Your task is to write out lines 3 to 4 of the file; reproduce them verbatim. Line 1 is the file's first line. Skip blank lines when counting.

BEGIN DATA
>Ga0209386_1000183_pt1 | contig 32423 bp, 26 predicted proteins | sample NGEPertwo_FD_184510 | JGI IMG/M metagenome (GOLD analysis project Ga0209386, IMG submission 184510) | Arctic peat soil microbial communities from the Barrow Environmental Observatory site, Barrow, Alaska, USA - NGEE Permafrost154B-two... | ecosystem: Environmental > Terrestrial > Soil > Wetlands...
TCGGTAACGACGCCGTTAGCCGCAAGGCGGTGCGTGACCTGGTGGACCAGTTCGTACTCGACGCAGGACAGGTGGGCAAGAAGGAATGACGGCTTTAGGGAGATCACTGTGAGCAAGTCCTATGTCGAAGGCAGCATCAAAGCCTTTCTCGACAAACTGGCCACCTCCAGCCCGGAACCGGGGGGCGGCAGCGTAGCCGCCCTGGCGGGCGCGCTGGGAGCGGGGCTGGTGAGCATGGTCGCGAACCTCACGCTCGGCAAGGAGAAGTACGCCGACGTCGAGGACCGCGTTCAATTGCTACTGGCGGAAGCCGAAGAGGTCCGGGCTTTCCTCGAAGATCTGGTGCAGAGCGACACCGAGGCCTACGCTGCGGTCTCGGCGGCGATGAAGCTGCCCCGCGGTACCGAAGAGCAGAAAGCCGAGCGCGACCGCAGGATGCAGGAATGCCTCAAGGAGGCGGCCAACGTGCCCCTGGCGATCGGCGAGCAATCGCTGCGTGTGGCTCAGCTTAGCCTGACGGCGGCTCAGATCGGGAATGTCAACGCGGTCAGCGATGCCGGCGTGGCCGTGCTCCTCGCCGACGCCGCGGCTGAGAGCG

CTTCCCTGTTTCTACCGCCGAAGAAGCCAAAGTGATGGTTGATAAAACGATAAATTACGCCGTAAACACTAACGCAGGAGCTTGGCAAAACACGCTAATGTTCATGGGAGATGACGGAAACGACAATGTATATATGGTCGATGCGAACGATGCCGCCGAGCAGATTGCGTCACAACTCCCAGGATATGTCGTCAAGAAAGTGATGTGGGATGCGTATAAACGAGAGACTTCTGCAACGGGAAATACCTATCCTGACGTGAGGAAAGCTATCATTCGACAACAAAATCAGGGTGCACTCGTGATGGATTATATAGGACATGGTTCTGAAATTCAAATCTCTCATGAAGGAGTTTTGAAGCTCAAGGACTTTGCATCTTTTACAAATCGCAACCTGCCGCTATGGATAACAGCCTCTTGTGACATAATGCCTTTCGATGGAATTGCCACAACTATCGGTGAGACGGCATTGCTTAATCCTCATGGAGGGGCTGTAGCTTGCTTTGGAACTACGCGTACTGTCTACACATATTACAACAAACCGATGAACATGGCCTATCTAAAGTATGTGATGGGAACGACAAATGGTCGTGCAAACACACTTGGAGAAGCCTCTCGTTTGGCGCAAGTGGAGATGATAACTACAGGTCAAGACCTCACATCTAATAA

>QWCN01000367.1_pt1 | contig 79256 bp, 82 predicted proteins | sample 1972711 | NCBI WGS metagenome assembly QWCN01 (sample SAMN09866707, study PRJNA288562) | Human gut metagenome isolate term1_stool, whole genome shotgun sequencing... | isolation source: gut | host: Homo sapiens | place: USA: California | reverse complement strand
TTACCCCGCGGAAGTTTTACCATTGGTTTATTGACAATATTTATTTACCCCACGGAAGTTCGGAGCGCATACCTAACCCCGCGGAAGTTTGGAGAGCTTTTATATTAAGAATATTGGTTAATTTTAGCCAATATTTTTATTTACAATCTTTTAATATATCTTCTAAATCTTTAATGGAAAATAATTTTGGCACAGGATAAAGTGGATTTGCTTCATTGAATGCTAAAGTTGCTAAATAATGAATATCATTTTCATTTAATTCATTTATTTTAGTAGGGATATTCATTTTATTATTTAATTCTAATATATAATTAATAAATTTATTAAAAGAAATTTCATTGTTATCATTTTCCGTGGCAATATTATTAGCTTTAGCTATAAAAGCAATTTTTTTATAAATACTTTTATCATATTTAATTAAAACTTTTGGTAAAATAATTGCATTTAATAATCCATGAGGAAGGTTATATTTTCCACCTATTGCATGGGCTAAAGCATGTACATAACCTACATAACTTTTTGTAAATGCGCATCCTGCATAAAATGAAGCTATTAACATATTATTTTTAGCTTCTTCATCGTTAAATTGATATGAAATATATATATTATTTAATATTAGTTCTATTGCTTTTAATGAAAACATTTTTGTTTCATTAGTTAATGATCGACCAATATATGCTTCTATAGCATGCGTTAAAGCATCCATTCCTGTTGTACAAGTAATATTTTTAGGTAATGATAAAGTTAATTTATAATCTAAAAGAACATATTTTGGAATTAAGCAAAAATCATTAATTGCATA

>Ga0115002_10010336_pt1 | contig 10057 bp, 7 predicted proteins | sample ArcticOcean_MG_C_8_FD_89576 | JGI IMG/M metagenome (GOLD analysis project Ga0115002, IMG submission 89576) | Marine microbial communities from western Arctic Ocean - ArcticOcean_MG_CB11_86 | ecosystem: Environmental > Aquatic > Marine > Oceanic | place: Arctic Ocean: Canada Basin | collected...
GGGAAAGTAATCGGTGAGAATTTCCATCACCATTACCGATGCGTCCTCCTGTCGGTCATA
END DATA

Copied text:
CTTCCCTGTTTCTACCGCCGAAGAAGCCAAAGTGATGGTTGATAAAACGATAAATTACGCCGTAAACACTAACGCAGGAGCTTGGCAAAACACGCTAATGTTCATGGGAGATGACGGAAACGACAATGTATATATGGTCGATGCGAACGATGCCGCCGAGCAGATTGCGTCACAACTCCCAGGATATGTCGTCAAGAAAGTGATGTGGGATGCGTATAAACGAGAGACTTCTGCAACGGGAAATACCTATCCTGACGTGAGGAAAGCTATCATTCGACAACAAAATCAGGGTGCACTCGTGATGGATTATATAGGACATGGTTCTGAAATTCAAATCTCTCATGAAGGAGTTTTGAAGCTCAAGGACTTTGCATCTTTTACAAATCGCAACCTGCCGCTATGGATAACAGCCTCTTGTGACATAATGCCTTTCGATGGAATTGCCACAACTATCGGTGAGACGGCATTGCTTAATCCTCATGGAGGGGCTGTAGCTTGCTTTGGAACTACGCGTACTGTCTACACATATTACAACAAACCGATGAACATGGCCTATCTAAAGTATGTGATGGGAACGACAAATGGTCGTGCAAACACACTTGGAGAAGCCTCTCGTTTGGCGCAAGTGGAGATGATAACTACAGGTCAAGACCTCACATCTAATAA

>QWCN01000367.1_pt1 | contig 79256 bp, 82 predicted proteins | sample 1972711 | NCBI WGS metagenome assembly QWCN01 (sample SAMN09866707, study PRJNA288562) | Human gut metagenome isolate term1_stool, whole genome shotgun sequencing... | isolation source: gut | host: Homo sapiens | place: USA: California | reverse complement strand